• Tuesday, February 20, 2024


12 new genes linked to ovarian cancer identified

There were 7,378 new cases of ovarian cancer in the UK in 2014.

By: Sarwaralam

Scientists have identified 12 new genetic variants that increase risk of developing ovarian cancer, after analysing the DNA of almost 100,000 people.

The analysis, that included data from 17,000 patients with the most common type of ovarian cancer, also confirmed the association of 18 of the previously published variants.

According to Cancer Research UK, there were 7,378 new cases of ovarian cancer in the UK in 2014. Around nine out of ten of these cases was epithelial ovarian cancer. The peak rate of cases is among women aged 75-79 years old.

“We know that a womans genetic make-up accounts for about one third of her risk of developing ovarian cancer. This is the inherited component of disease risk,” said Paul Pharoah from Cambridge University.

“Were less certain of environmental factors that increase our risk, but we do know that several factors reduce the risk of ovarian cancer, including taking oral contraceptive pills, having your tubes tied and having children,” said Pharoah.

Inherited faults in genes such as BRCA1 and BRCA2 account for about 40 per cent of the inherited component.

These faults are rare (carried by about one in 300 people) and are associated with high lifetime risks of ovarian cancer in about 50 per cent for BRCA1 and 16 per cent for BRCA2 on average as well as a high risk of breast cancer.

Variants that are common in the population (carried by more than one in 100 people) are believed to account for most of the rest of the inherited component of risk.

Previously, researchers had identified 27 common variants across the genome associated with ovarian cancer risk. However, some of these are associated only with rare subtypes of ovarian cancer.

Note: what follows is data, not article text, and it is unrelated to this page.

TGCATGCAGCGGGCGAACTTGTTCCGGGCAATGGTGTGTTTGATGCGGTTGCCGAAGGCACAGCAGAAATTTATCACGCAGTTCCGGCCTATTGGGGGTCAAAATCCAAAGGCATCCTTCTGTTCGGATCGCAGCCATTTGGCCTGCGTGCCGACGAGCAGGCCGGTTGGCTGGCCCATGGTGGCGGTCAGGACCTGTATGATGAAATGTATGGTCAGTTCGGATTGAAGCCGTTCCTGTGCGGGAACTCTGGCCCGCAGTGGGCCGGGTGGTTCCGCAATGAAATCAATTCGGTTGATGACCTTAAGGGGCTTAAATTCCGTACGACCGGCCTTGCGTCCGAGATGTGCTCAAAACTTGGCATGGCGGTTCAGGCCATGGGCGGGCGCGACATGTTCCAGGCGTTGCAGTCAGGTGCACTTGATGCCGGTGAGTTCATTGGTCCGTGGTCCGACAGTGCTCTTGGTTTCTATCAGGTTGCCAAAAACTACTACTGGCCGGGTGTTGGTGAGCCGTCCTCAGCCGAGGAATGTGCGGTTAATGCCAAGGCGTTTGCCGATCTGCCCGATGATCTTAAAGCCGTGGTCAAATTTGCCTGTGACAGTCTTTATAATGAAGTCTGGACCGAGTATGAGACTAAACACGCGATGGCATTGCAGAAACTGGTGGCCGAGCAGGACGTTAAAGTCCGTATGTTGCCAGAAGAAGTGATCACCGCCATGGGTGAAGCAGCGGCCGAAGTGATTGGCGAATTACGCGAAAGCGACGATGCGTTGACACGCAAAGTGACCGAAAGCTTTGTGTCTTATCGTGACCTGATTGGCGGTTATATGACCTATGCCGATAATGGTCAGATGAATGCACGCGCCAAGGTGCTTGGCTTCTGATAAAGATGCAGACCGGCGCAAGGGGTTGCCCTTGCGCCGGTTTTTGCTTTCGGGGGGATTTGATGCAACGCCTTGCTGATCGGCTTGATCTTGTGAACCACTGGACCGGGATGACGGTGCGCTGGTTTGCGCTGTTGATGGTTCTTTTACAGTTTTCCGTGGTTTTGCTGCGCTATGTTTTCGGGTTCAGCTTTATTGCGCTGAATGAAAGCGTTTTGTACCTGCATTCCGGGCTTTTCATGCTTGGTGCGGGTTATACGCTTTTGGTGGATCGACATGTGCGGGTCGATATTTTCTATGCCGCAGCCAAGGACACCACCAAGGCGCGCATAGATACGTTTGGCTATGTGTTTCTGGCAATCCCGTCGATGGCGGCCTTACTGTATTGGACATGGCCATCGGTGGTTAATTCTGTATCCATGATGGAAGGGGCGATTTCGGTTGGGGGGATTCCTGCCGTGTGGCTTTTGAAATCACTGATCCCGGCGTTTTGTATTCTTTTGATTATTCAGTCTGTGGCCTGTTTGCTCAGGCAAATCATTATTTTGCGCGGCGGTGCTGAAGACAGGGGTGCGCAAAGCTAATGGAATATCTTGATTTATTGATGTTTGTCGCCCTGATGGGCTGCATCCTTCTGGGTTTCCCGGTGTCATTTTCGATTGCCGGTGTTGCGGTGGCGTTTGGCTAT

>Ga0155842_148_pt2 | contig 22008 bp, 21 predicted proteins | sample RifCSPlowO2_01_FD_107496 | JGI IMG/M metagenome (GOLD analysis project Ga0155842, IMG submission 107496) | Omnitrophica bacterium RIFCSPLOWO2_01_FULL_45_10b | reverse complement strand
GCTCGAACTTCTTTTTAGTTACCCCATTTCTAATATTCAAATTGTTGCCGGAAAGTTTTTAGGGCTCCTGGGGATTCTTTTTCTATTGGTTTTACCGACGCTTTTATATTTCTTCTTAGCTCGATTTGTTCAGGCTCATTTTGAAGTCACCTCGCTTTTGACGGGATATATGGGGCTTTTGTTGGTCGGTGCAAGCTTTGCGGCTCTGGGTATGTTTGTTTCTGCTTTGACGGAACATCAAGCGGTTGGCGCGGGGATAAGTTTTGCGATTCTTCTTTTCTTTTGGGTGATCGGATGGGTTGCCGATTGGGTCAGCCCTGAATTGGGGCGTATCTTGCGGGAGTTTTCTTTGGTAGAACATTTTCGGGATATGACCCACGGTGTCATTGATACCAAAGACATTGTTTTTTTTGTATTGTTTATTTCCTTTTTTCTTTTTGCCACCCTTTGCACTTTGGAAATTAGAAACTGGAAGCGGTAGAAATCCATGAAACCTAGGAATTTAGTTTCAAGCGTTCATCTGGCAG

The magnitude of the associated risk however is modest: together, the variants account for only about 4 per cent of the inherited component of disease.

The new study analysed the genomes of over 25,000 people with epithelial ovarian cancer and compared them to almost 41,000 healthy controls.

They then analysed results from a further 31,000 BRCA1 and BRCA2 mutation carriers, which included almost 4,000 epithelial ovarian cancer patients.

This enabled them to identify a further 12 variants associated with risk and confirm the association of 18 of the previously published variants; some of the other variants failed to replicate.

There are now known to be 30 risk variants, accounting for 6.5 per cent of the inherited component of risk.

“Ovarian cancer is clearly a very complex disease, even the 30 risk variants that we now know increase risk of developing the disease account for just a small fraction of the inherited component,” said Catherine Phelan from the Moffitt Cancer Centre in the US.

“We believe that there will likely be many more genetic variants involved, each with extremely small effects,” said Phelan.

The research appears in the journal Nature Genetics.


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